Unfortunately, the inherent structure of art history does nothing to help the cause of modern Chinese art. Since the invention of the discipline, there have been boundaries created in order to form ‘specialized’ areas; boundaries that are historiographical, geographical, stylistic, even theological. However, as mentioned in Elkins’ statistics, art history is a Western subject created by people with Western perspectives on time and space; as a result, even the most basic of art historical categories struggle to make sense on a global term. Nelson, in his article ‘The Map of Art History’, believes this is partly to do with a categorizing system, and cites Art Bulletin’s 1995 annual list of dissertations, ‘classed according to traditional categories: Egyptian, Ancient Near Eastern, and Classical Art; Early Christian, Byzantine, and Medieval Art; The Renaissance; Baroque and 18th-Century Europe; 19th- and 20th- Century Europe; Photography and Film; Art of the United States and Canada; Native American, Pre-Columbian, and Latin American Art; Asian Art; Islamic Art; African Art; African Diaspora; Art Criticism and Theory.’ This listing is not only completely nonsensical, but it is quite clearly written from a rigidly Western point of view; terms such as ‘Near East’ only make geographical sense to people who are situated in Western Europe.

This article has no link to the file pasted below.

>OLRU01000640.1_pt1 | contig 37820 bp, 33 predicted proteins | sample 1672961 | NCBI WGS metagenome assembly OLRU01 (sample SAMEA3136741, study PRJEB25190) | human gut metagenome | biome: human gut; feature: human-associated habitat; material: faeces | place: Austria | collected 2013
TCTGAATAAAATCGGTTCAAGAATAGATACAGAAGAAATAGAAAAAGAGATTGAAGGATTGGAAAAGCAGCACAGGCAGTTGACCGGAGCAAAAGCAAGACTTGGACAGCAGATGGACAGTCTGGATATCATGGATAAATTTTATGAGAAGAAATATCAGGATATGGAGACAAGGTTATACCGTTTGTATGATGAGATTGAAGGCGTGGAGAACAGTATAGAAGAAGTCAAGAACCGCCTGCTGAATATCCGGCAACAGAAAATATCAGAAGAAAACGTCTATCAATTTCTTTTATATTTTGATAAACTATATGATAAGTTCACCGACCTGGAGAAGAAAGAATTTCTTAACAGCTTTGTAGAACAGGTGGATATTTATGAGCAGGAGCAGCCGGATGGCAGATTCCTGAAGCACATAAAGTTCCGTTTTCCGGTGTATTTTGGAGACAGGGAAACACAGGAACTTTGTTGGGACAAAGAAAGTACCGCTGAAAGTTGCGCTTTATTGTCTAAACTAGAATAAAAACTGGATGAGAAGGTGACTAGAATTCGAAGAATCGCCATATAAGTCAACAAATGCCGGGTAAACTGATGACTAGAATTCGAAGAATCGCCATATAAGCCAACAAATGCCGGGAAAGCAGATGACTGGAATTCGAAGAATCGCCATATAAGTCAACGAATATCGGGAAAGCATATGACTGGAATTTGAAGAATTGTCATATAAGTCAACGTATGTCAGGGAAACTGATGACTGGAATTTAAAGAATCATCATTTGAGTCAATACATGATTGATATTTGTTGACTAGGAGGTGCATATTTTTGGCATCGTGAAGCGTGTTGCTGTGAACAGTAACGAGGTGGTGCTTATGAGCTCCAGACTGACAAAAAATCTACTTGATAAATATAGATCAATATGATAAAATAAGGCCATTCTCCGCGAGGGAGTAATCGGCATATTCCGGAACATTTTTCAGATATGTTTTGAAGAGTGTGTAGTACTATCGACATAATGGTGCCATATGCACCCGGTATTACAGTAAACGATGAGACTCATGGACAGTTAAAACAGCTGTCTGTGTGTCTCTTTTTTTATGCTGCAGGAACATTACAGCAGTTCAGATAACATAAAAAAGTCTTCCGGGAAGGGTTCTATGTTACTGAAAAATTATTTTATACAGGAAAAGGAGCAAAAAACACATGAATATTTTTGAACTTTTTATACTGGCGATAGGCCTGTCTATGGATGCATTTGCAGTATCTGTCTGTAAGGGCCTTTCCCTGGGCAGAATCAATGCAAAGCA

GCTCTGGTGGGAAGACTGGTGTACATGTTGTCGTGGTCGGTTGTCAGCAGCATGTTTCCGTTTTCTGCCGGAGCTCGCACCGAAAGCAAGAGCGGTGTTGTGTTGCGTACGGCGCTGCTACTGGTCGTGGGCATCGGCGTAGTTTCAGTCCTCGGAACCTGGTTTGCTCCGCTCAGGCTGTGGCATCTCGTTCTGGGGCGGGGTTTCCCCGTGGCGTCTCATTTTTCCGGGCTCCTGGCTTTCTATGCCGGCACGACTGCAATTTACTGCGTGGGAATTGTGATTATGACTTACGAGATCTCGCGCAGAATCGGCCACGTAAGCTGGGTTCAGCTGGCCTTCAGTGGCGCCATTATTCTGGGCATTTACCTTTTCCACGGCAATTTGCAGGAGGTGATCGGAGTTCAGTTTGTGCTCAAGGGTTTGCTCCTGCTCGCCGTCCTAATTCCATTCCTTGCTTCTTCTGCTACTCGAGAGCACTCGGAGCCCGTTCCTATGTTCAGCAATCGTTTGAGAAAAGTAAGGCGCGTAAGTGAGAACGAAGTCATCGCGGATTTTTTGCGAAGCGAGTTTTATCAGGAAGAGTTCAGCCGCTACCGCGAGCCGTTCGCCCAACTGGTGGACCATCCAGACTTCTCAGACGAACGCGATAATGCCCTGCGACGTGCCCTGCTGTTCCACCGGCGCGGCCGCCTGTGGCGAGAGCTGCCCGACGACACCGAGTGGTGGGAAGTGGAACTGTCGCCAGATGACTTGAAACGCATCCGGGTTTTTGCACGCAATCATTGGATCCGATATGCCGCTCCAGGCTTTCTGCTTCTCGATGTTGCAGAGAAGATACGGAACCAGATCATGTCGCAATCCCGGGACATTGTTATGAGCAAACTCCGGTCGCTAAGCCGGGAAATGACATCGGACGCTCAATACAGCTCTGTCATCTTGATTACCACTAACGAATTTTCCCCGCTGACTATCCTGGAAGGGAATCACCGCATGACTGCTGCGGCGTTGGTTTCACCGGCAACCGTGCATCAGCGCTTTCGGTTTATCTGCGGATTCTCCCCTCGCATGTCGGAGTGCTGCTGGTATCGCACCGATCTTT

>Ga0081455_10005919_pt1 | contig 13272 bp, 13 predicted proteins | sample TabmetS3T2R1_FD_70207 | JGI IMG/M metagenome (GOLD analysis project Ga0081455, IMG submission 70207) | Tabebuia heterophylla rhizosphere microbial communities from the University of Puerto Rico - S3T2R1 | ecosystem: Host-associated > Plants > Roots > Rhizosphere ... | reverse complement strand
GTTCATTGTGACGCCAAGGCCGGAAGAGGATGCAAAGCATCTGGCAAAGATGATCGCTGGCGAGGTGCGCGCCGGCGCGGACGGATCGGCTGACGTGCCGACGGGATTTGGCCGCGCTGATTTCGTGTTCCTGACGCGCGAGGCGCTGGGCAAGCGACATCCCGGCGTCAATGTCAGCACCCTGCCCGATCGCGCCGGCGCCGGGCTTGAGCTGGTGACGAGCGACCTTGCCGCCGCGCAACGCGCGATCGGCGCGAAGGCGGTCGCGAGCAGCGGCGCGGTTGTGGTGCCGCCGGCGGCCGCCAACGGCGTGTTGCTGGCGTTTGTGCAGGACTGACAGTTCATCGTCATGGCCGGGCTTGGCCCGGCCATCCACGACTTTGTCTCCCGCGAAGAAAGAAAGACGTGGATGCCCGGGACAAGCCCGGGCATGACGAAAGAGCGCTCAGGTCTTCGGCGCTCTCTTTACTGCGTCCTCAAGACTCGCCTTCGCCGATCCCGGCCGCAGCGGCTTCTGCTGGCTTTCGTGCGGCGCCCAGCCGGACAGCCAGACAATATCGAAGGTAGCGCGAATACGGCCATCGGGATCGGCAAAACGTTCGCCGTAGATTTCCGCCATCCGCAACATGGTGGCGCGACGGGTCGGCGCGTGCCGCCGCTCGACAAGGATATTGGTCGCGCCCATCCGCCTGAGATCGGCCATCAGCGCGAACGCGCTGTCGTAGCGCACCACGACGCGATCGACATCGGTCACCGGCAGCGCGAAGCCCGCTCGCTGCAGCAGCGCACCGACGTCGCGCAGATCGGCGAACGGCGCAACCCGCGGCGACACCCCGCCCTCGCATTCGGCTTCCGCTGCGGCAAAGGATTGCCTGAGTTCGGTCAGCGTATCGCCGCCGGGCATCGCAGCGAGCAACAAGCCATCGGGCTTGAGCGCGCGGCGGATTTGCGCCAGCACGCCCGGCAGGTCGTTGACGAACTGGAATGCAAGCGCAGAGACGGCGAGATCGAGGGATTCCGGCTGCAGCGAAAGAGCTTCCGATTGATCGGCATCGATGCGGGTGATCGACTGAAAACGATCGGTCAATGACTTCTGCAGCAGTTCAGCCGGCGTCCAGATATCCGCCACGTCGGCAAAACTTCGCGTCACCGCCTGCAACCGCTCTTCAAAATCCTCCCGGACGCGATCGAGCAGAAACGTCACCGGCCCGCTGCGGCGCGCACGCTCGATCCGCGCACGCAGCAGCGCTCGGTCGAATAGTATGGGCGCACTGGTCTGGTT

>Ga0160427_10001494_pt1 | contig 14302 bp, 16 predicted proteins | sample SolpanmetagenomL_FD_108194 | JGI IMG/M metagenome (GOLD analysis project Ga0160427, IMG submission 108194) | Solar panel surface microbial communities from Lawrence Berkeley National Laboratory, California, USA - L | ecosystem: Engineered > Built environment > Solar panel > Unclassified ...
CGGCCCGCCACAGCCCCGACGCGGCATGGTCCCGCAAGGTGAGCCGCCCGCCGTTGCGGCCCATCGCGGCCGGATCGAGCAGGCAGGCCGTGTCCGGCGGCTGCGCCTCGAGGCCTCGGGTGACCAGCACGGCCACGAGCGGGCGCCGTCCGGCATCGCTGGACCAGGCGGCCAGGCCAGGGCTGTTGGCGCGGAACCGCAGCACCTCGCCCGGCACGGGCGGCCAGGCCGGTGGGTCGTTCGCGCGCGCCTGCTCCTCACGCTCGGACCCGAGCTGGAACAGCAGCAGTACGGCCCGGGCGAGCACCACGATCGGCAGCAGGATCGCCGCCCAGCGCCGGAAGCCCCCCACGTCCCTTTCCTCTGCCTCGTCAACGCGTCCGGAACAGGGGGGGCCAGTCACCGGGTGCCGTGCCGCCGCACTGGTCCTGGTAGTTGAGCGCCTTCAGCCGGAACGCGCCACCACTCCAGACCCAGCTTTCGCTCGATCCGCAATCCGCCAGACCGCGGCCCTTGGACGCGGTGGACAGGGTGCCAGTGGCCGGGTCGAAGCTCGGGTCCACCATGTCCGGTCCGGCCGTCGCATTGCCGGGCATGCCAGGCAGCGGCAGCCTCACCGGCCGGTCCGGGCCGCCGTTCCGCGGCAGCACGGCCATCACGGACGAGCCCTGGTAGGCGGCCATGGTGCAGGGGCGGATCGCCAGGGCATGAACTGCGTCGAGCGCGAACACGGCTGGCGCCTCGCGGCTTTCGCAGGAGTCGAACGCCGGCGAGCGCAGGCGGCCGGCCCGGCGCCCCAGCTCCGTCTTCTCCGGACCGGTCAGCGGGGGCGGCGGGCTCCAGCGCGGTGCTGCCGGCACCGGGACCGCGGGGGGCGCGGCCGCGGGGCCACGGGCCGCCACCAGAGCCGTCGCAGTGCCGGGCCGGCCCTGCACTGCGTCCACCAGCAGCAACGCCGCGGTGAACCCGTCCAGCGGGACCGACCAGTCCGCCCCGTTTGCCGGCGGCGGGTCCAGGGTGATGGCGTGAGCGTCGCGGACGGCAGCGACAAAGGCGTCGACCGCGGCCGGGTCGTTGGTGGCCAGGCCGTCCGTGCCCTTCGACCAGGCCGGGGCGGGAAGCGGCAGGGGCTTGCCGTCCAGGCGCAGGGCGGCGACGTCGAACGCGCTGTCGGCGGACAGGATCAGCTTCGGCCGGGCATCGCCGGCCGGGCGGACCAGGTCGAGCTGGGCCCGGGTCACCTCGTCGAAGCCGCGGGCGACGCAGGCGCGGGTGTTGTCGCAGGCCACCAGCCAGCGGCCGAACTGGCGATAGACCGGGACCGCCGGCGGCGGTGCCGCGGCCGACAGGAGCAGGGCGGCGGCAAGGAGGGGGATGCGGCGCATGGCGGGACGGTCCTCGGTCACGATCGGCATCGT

This is not the only problematic system of classification in art history. Nelson cites the Library of Congress classification system42 as another failure to meet a global art history’s needs, with the following categories: ‘Visual Arts, Architecture, Sculpture, Drawing, Design, Illustration, Painting, Print Media, Decorative Arts, Applied Arts, Decoration and Ornament, Arts in General.’ White this might at first seem like a ‘fairer’ system of classification in that it discriminates stylistically rather than geographically, this is again a predominantly Western-based selection of criteria, as for example there is no mention of calligraphy as a genre, nor performance art. Yet these classifications have still not been universally examined and updated, and most Western library collections on art bear no mention of an Asian modernity. An example close to hand would be UCL library’s art collection, which contains the following categories: ‘Art generally, Philosophy/psychology of art, Art history generally, Prehistoric/primitive art, Ancient orient/oriental art, Classical art, Medieval art, Renaissance/baroque art, Modern art, Performing arts, Film/television, Photography, and Techniques.’ Here is a combination of historiographical, geographical and stylistic boundaries used to separate and categorize. The problem here is that, as Nelson says, ‘the choice of one category, of course, precludes another, and one classification system denies the existence of another, except through cross-referencing.’43